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Heat Pumps vs. Solar Pool Heaters

A common thinking  in the PV (photovoltaic) dominated world of solar today is that you might as well use excess electricity from your PV system to power a heat pump to heat your pool eliminating the need to allocate space on the roof to an unglazed solar pool heater.  The PV company wants all the space on the roof for PV  but IF you are a pool user who will heat your pool you have to consider this question very carefully.  A heat pump will require 50 amps at 220VAC. That is a significant burden on your electrical panel.  An upgrade may be required rendering the idea moot before we even start looking at energy numbers. Even if you do have the capacity, the cost just to run a 50amp cable from the electrical panel to the heat pump can rival the cost of the heat pump itself.

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  A Hot Sun solar pool heater will outlast a heat pump. The warranty is 3 times longer. A solar pool heater has no moving parts other than  a $30 vacuum breaker and a pool industry standard motorized valve.  

A solar pool heater requires roof space and a heat pump doesn't but if you are going to pay for the electricity to run a heat pump in California it is going to be very expensive. Where the heat pump idea gets some traction is from the fact that in some cases excess solar electricity from the PV system is available. If the electricity is free and there is no space for SPH and you can use the extra PV in the off season or sell it back to the utility then we have what seems like a compelling case for the heat pump. The truth is hidden in the details.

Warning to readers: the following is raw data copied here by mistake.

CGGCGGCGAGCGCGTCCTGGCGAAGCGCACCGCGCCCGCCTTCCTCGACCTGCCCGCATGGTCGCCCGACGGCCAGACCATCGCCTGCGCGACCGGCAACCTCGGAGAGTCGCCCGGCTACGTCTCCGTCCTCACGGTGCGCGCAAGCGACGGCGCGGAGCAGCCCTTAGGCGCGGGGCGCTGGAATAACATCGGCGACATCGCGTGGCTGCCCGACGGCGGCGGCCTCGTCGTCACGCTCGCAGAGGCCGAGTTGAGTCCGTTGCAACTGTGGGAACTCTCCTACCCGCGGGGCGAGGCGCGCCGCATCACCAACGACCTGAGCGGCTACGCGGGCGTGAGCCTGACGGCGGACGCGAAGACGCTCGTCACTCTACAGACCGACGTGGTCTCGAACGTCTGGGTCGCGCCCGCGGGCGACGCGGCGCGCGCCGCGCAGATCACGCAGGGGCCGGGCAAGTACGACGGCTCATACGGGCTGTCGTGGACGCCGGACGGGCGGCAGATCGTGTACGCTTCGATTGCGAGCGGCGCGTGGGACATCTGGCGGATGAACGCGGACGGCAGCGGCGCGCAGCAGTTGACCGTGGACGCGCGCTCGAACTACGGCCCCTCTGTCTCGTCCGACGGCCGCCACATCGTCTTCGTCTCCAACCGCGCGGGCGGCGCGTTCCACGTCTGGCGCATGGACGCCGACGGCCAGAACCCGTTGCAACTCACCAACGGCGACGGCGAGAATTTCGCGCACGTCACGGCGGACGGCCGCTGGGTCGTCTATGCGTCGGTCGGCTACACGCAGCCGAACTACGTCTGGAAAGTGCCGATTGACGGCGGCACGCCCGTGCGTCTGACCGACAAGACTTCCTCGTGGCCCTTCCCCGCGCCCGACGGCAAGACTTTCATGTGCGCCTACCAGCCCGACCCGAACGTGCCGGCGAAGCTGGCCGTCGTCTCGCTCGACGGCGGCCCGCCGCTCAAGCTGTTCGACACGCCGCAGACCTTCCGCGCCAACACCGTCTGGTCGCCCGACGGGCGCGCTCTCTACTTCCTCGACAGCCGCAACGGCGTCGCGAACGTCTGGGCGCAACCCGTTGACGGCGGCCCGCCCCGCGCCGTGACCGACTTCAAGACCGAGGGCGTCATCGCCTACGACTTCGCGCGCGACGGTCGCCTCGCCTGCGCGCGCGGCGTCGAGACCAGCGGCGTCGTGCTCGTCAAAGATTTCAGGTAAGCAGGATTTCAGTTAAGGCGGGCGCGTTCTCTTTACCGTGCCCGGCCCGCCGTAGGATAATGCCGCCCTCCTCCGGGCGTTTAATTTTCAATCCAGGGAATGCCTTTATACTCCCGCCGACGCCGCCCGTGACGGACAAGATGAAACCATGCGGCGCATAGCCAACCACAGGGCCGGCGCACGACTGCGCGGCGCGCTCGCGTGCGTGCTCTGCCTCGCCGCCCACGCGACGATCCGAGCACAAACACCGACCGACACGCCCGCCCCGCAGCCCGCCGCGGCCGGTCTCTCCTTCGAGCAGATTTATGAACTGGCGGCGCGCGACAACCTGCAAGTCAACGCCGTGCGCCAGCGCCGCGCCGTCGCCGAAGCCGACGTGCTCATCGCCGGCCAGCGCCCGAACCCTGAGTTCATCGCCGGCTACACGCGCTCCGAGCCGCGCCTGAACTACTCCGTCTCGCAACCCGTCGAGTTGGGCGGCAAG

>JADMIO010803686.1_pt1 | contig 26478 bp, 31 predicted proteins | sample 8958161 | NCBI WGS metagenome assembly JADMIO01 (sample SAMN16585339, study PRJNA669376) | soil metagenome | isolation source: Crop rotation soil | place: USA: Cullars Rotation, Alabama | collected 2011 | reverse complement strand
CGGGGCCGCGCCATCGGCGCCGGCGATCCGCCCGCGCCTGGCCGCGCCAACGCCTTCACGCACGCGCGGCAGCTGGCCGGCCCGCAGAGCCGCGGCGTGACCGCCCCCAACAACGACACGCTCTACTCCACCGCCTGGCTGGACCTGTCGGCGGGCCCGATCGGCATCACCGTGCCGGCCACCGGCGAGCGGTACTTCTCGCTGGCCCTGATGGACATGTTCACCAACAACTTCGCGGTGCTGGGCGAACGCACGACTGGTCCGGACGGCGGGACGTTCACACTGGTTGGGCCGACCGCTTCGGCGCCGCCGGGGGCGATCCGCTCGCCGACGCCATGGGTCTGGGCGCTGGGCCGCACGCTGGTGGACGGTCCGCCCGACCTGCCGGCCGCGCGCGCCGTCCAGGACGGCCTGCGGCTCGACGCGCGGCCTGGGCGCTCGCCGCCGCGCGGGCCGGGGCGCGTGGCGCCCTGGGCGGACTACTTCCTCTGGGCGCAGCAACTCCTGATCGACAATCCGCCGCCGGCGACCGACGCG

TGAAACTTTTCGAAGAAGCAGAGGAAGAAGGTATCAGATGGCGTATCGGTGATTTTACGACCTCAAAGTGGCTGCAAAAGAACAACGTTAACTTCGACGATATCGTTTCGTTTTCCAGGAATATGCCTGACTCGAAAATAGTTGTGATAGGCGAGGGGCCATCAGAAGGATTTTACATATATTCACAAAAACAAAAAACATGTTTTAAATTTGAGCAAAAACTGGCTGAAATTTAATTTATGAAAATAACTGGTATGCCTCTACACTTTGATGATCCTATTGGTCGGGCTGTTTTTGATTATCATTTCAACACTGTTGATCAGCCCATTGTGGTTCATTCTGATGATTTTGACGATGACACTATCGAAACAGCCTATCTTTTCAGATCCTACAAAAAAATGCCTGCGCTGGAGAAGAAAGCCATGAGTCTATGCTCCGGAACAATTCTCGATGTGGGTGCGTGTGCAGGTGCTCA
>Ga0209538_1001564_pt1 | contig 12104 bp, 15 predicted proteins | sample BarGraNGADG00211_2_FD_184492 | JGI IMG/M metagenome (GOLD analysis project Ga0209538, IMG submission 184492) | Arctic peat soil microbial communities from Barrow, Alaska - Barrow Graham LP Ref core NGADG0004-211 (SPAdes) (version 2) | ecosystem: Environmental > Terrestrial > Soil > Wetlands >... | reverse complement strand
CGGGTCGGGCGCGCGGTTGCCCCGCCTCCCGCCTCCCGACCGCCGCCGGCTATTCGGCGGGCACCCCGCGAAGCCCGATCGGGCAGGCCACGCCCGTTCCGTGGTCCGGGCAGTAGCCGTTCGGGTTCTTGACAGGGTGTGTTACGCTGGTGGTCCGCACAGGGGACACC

A typical pool heat pump operating at a COP of 4 (which may be generous) will consume 7.3kw and deliver 80,000BTU/HR. If we use as a sample case a 400 sq ft uncovered pool, the solar heater would be roughly 400 sq ft and at peak output would deliver about 120,000BTU/HR.  The heat pump can operate over a longer time per day but not if the value of the electricity consumed is enormous.  We must look closely at how the utility credits the exported energy from the PV system. Under NEM-2 (Net Energy Metering laws currently in effect until April 13, 2023) PV exported back to the grid is credited at the retail rate at that time. Its called time of use metering (TOU).  Under new laws coming into effect April 14, 2023 NEM-3 means the utility will only credit you the wholesale rate for the excess electricity exported back to the grid at the time of use. The following chart is crucial in understanding the value of the electricity the heat pump consumes.   

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This chart represents SDGE's  TOU rates. All these crucial details vary case by case but this one example will allow us to analyze SPH (solar pool heating) vs PHHP (pool heating heat pump). Note that if your PV system is NEM-2 grandfathered, the value of that electricity used to power the heat pump is at least $0.20/kwhr. Under NEM-3 however the value of that electricity is more like $0.05/kwhr. That's all the utility will credit you for electricity exported to the grid that you are using to power the heat pump instead. Its very important to note that under either net metering law you don't get to collect low rate and export expensive electricity. That was NEM-1. Those days are long gone. Under NEM-3 there will be excess PV electricity available during the day when the heat pump is most effective  and the opportunity cost to sell to back to the grid in real time is low. However, the energy required to power just the heat pump will be much more than the entire PV system can deliver so you will be paying for a large portion of the electricity at the time of highest cost.